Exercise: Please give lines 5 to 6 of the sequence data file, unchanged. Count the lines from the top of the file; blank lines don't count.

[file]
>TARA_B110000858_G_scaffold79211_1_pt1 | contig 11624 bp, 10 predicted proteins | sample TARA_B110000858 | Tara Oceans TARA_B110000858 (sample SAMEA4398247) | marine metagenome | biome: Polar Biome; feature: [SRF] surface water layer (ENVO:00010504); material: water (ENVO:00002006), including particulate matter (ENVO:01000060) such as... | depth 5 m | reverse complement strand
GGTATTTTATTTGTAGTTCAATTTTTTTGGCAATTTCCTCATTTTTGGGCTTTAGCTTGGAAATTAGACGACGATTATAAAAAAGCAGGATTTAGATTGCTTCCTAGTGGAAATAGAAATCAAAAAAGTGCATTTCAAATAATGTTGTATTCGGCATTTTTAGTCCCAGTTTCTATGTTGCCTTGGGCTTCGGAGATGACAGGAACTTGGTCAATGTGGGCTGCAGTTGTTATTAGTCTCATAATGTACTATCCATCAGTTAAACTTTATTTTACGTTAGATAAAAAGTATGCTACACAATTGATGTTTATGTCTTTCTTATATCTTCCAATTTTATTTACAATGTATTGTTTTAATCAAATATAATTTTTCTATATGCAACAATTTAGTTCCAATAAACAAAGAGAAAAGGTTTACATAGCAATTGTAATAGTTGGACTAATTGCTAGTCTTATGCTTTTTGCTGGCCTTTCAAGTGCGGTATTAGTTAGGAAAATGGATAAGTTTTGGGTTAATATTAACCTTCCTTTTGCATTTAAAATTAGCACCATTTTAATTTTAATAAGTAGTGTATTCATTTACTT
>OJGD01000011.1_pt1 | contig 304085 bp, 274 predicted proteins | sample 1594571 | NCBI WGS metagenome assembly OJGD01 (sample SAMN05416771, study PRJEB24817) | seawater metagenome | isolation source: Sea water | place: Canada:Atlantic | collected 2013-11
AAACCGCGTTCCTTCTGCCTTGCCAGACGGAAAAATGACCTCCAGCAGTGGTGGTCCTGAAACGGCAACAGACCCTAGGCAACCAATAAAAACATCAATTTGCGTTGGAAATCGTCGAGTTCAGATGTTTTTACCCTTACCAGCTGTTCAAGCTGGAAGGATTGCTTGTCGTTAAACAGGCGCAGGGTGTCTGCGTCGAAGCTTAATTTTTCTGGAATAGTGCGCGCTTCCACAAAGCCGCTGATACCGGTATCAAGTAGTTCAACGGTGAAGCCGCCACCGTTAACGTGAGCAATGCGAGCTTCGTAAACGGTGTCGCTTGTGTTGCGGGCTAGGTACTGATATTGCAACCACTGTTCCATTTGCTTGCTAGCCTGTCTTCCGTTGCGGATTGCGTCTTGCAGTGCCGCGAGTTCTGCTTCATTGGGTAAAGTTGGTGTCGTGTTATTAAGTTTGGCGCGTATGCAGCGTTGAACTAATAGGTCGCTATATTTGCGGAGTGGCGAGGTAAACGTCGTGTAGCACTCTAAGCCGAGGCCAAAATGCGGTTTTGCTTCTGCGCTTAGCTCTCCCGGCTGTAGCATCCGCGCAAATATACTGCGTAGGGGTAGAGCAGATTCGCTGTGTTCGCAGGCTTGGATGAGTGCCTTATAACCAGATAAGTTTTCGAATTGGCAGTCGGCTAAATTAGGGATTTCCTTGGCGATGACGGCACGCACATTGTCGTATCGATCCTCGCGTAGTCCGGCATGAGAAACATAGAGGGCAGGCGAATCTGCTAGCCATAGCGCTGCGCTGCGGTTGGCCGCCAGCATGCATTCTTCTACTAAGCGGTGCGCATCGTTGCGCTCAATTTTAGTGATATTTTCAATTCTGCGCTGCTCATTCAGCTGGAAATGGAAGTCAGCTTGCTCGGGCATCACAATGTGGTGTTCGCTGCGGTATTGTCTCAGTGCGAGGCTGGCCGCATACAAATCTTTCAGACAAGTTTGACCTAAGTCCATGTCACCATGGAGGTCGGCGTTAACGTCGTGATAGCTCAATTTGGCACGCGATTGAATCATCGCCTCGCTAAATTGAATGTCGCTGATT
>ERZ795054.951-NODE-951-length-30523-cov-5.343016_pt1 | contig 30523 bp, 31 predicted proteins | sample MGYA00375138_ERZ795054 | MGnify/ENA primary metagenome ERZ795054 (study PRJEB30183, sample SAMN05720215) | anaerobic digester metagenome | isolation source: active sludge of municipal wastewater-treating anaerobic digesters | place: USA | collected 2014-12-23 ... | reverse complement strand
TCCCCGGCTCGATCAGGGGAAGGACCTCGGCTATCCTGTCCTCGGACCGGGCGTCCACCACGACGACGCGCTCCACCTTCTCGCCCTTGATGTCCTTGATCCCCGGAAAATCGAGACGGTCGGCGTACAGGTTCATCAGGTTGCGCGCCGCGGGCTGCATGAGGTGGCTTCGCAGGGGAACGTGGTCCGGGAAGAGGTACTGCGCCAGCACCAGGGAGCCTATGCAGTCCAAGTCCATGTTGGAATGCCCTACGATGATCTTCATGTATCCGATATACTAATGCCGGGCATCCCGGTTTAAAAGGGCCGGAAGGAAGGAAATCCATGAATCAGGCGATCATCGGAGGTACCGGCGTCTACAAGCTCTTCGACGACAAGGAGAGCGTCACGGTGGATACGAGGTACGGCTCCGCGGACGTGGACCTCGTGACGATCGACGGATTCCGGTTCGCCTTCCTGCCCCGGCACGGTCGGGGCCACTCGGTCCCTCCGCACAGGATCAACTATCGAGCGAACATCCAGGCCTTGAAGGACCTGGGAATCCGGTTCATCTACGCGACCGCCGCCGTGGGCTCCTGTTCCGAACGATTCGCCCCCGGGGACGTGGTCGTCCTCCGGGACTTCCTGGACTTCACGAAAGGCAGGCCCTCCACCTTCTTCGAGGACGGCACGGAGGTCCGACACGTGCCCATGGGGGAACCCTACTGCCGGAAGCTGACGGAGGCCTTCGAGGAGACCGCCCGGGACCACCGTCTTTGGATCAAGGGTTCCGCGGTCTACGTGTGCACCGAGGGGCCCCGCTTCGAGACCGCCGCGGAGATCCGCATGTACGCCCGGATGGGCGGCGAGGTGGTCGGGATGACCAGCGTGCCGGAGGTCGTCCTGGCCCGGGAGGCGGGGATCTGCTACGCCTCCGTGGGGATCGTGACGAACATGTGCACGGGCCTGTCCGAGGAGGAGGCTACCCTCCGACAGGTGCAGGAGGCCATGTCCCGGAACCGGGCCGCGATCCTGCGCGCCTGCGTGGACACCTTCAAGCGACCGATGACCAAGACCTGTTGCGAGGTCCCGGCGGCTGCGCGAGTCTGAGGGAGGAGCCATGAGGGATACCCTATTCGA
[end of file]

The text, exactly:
>ERZ795054.951-NODE-951-length-30523-cov-5.343016_pt1 | contig 30523 bp, 31 predicted proteins | sample MGYA00375138_ERZ795054 | MGnify/ENA primary metagenome ERZ795054 (study PRJEB30183, sample SAMN05720215) | anaerobic digester metagenome | isolation source: active sludge of municipal wastewater-treating anaerobic digesters | place: USA | collected 2014-12-23 ... | reverse complement strand
TCCCCGGCTCGATCAGGGGAAGGACCTCGGCTATCCTGTCCTCGGACCGGGCGTCCACCACGACGACGCGCTCCACCTTCTCGCCCTTGATGTCCTTGATCCCCGGAAAATCGAGACGGTCGGCGTACAGGTTCATCAGGTTGCGCGCCGCGGGCTGCATGAGGTGGCTTCGCAGGGGAACGTGGTCCGGGAAGAGGTACTGCGCCAGCACCAGGGAGCCTATGCAGTCCAAGTCCATGTTGGAATGCCCTACGATGATCTTCATGTATCCGATATACTAATGCCGGGCATCCCGGTTTAAAAGGGCCGGAAGGAAGGAAATCCATGAATCAGGCGATCATCGGAGGTACCGGCGTCTACAAGCTCTTCGACGACAAGGAGAGCGTCACGGTGGATACGAGGTACGGCTCCGCGGACGTGGACCTCGTGACGATCGACGGATTCCGGTTCGCCTTCCTGCCCCGGCACGGTCGGGGCCACTCGGTCCCTCCGCACAGGATCAACTATCGAGCGAACATCCAGGCCTTGAAGGACCTGGGAATCCGGTTCATCTACGCGACCGCCGCCGTGGGCTCCTGTTCCGAACGATTCGCCCCCGGGGACGTGGTCGTCCTCCGGGACTTCCTGGACTTCACGAAAGGCAGGCCCTCCACCTTCTTCGAGGACGGCACGGAGGTCCGACACGTGCCCATGGGGGAACCCTACTGCCGGAAGCTGACGGAGGCCTTCGAGGAGACCGCCCGGGACCACCGTCTTTGGATCAAGGGTTCCGCGGTCTACGTGTGCACCGAGGGGCCCCGCTTCGAGACCGCCGCGGAGATCCGCATGTACGCCCGGATGGGCGGCGAGGTGGTCGGGATGACCAGCGTGCCGGAGGTCGTCCTGGCCCGGGAGGCGGGGATCTGCTACGCCTCCGTGGGGATCGTGACGAACATGTGCACGGGCCTGTCCGAGGAGGAGGCTACCCTCCGACAGGTGCAGGAGGCCATGTCCCGGAACCGGGCCGCGATCCTGCGCGCCTGCGTGGACACCTTCAAGCGACCGATGACCAAGACCTGTTGCGAGGTCCCGGCGGCTGCGCGAGTCTGAGGGAGGAGCCATGAGGGATACCCTATTCGA